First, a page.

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‘Closed doors’ fears over sale of Reynard’s garage in Piccadilly
YORK’S former heritage champion has accused city leaders of planning to sell a city-centre building which was once an aircraft factory to hotel developers in “clandestine” fashion.
The sale of Reynard’s garage in Piccadilly, the 1930s home of aircraft manufacturer Airspeed Ltd which the Yorkshire Air Museum hoped to turn into a visitor attraction, is to be agreed by a senior City of York Council official and one of its cabinet members. They will select a preferred bidder from a shortlist of four.
All bids include a hotel, with the council – whose cabinet approved delegating a decision on the sale last night – saying the chosen scheme will help regenerate Piccadilly.
But Green councillor Dave Taylor, who held the heritage champion role before it was scrapped, said the “mysterious” process and criteria for selling the council-owned site should be opened to public scrutiny and the air museum’s plans should come back into consideration.
He said: “What is at stake is a building and site of some historical interest, not just an asset to be disposed of without reference to its heritage. This is not a decision which should be taken behind closed doors by some clandestine cabal. The council is tarnished by doing business in this way.”
Coun Taylor said that, without the criteria being published, residents would “think the worst as another piece of York’s heritage is bulldozed”.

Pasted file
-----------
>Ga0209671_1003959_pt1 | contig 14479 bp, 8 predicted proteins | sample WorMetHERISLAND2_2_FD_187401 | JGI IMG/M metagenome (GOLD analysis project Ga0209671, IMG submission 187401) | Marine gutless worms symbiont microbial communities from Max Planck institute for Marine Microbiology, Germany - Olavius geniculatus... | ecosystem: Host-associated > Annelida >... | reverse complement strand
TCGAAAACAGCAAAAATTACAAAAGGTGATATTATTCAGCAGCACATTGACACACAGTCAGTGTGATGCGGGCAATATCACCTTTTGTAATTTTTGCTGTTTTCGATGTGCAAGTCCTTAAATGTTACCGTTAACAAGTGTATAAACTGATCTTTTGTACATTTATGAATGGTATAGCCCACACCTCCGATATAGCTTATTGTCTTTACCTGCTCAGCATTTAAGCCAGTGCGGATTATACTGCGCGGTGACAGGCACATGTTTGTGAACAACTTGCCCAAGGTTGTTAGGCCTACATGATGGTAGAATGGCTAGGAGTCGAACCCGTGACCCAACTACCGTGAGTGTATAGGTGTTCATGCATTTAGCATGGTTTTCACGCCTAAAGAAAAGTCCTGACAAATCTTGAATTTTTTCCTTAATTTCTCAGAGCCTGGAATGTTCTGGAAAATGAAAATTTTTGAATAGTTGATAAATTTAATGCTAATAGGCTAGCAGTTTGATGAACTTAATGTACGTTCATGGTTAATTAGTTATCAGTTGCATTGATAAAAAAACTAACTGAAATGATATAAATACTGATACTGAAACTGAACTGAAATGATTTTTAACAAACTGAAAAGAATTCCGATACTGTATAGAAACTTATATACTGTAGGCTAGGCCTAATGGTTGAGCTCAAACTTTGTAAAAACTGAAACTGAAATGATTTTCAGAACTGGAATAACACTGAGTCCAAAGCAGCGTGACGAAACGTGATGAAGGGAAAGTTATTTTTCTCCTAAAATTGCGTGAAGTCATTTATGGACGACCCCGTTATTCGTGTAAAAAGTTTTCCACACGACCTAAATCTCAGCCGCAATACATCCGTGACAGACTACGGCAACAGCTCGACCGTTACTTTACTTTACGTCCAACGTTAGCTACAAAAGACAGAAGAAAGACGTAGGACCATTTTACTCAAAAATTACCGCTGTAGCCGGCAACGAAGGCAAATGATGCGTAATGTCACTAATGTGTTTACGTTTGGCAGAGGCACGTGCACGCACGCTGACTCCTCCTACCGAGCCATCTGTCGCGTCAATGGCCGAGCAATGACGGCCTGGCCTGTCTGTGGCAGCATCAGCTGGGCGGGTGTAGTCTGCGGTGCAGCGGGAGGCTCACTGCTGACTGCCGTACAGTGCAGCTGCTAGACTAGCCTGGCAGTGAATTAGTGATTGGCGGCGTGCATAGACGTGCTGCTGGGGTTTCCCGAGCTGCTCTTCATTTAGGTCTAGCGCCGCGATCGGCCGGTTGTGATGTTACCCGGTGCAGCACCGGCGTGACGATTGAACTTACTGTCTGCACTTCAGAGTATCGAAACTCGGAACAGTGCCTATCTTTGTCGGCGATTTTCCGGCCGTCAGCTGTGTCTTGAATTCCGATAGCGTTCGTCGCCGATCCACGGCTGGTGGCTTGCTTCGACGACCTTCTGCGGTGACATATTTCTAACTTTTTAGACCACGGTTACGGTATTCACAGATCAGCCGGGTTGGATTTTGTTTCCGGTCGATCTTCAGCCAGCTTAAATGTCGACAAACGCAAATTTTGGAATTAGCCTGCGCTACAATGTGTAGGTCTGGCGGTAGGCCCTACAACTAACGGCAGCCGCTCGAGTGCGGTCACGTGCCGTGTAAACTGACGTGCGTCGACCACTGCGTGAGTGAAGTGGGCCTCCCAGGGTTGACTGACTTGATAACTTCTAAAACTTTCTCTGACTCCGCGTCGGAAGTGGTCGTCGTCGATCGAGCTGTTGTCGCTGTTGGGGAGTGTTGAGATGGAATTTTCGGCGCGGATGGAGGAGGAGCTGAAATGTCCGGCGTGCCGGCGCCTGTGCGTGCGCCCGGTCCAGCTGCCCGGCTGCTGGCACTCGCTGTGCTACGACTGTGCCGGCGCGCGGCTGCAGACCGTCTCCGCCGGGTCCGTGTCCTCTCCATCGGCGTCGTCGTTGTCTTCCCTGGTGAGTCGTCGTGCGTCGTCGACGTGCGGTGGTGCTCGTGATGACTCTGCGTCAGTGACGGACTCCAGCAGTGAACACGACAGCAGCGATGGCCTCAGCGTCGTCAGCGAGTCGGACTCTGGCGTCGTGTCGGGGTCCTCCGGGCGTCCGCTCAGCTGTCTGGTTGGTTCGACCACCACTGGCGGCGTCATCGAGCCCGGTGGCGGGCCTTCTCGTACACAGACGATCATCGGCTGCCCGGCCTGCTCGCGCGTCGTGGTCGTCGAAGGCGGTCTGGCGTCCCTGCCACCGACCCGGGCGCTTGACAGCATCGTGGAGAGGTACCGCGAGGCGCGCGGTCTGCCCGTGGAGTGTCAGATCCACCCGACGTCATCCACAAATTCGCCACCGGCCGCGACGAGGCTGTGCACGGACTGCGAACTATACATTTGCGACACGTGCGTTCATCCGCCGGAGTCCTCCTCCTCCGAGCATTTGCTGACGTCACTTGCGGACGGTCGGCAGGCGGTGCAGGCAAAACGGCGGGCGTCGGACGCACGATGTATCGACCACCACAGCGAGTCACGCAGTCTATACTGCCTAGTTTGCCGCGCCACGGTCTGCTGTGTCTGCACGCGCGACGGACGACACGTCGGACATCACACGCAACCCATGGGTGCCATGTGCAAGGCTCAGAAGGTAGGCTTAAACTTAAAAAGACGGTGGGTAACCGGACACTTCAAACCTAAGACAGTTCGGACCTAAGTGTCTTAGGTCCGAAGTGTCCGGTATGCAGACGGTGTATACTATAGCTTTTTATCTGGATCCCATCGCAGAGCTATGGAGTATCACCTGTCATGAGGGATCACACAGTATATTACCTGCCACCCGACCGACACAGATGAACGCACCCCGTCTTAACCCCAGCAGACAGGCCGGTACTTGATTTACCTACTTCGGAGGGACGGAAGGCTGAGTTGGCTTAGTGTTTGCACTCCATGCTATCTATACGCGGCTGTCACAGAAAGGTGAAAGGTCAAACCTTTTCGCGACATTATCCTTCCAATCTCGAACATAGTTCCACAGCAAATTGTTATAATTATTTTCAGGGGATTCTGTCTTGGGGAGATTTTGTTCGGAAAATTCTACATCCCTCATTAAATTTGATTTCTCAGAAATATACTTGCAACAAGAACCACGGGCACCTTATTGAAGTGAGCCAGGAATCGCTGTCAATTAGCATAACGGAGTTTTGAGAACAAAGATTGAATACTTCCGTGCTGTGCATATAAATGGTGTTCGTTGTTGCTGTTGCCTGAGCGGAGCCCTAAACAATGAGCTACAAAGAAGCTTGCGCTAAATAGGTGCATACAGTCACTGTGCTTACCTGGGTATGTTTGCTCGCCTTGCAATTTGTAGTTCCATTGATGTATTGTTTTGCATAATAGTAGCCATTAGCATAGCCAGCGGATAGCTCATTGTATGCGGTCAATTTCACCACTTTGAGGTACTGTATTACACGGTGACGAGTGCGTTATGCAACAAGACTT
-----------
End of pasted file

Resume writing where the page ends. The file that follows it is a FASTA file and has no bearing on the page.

He said demolishing Reynard’s would remove the most tangible evidence of the role in York of aviation pioneers Nevil Shute Norway and Amy Johnson, who were both involved in Airspeed.
York Green Party chair Denise Craghill told the cabinet the Airspeed attraction proposals had local support and would be “a more interesting draw than yet another soulless hotel”.
Coun Dafydd Williams, cabinet member for finance and performance, said: “I will reflect on comments made, but I am not going to make any promises and I am not going to apologise for the fact we are looking to maximise our financial interest in this site.”
Council leader James Alexander said he respected the site’s heritage, But he said: “I’m sure these pioneers would not have wanted it to languish for so long – I don’t think it’s right to restart the process, and we need to get on with this.”
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